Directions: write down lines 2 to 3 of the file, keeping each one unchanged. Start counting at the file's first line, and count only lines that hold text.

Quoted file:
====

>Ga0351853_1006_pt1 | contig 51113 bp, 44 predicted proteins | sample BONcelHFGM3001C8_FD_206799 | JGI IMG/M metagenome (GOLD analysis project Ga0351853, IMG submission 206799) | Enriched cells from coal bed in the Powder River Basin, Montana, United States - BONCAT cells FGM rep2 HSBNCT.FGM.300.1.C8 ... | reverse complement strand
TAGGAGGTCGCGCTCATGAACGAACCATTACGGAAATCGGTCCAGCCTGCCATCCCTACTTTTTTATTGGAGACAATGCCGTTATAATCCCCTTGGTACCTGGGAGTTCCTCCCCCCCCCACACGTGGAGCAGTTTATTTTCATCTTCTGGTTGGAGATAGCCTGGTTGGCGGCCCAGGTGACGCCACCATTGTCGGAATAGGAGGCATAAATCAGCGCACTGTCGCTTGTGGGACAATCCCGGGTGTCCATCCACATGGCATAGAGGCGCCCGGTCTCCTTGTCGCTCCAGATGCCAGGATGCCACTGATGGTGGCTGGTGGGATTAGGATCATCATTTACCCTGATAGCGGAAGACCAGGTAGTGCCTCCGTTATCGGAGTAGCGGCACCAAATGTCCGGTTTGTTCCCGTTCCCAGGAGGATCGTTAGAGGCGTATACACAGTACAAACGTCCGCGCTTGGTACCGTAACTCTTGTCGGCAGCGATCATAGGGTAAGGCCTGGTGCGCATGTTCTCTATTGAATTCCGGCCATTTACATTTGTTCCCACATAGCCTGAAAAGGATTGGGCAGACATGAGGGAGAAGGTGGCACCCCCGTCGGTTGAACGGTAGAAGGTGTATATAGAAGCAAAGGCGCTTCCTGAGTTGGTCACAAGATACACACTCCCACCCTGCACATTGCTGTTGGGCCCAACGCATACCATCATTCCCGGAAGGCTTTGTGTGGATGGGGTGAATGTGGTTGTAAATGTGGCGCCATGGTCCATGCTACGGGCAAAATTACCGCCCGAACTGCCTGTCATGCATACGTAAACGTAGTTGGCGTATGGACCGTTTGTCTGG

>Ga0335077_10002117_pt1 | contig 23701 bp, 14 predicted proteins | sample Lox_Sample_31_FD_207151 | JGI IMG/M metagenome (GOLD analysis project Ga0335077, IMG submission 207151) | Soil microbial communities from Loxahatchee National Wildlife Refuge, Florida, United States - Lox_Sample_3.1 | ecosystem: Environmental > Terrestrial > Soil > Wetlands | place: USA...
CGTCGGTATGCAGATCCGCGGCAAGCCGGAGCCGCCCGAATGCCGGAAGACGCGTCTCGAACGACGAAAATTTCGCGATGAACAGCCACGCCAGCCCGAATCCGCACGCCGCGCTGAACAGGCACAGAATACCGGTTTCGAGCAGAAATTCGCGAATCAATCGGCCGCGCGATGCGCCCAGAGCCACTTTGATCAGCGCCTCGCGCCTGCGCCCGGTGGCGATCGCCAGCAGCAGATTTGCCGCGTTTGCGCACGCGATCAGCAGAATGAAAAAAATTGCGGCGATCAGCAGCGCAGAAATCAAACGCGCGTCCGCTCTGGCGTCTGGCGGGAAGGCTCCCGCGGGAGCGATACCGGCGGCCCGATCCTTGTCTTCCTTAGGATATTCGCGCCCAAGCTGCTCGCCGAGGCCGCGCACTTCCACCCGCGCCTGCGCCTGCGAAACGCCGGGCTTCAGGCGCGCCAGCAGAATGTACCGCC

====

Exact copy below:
TAGGAGGTCGCGCTCATGAACGAACCATTACGGAAATCGGTCCAGCCTGCCATCCCTACTTTTTTATTGGAGACAATGCCGTTATAATCCCCTTGGTACCTGGGAGTTCCTCCCCCCCCCACACGTGGAGCAGTTTATTTTCATCTTCTGGTTGGAGATAGCCTGGTTGGCGGCCCAGGTGACGCCACCATTGTCGGAATAGGAGGCATAAATCAGCGCACTGTCGCTTGTGGGACAATCCCGGGTGTCCATCCACATGGCATAGAGGCGCCCGGTCTCCTTGTCGCTCCAGATGCCAGGATGCCACTGATGGTGGCTGGTGGGATTAGGATCATCATTTACCCTGATAGCGGAAGACCAGGTAGTGCCTCCGTTATCGGAGTAGCGGCACCAAATGTCCGGTTTGTTCCCGTTCCCAGGAGGATCGTTAGAGGCGTATACACAGTACAAACGTCCGCGCTTGGTACCGTAACTCTTGTCGGCAGCGATCATAGGGTAAGGCCTGGTGCGCATGTTCTCTATTGAATTCCGGCCATTTACATTTGTTCCCACATAGCCTGAAAAGGATTGGGCAGACATGAGGGAGAAGGTGGCACCCCCGTCGGTTGAACGGTAGAAGGTGTATATAGAAGCAAAGGCGCTTCCTGAGTTGGTCACAAGATACACACTCCCACCCTGCACATTGCTGTTGGGCCCAACGCATACCATCATTCCCGGAAGGCTTTGTGTGGATGGGGTGAATGTGGTTGTAAATGTGGCGCCATGGTCCATGCTACGGGCAAAATTACCGCCCGAACTGCCTGTCATGCATACGTAAACGTAGTTGGCGTATGGACCGTTTGTCTGG

>Ga0335077_10002117_pt1 | contig 23701 bp, 14 predicted proteins | sample Lox_Sample_31_FD_207151 | JGI IMG/M metagenome (GOLD analysis project Ga0335077, IMG submission 207151) | Soil microbial communities from Loxahatchee National Wildlife Refuge, Florida, United States - Lox_Sample_3.1 | ecosystem: Environmental > Terrestrial > Soil > Wetlands | place: USA...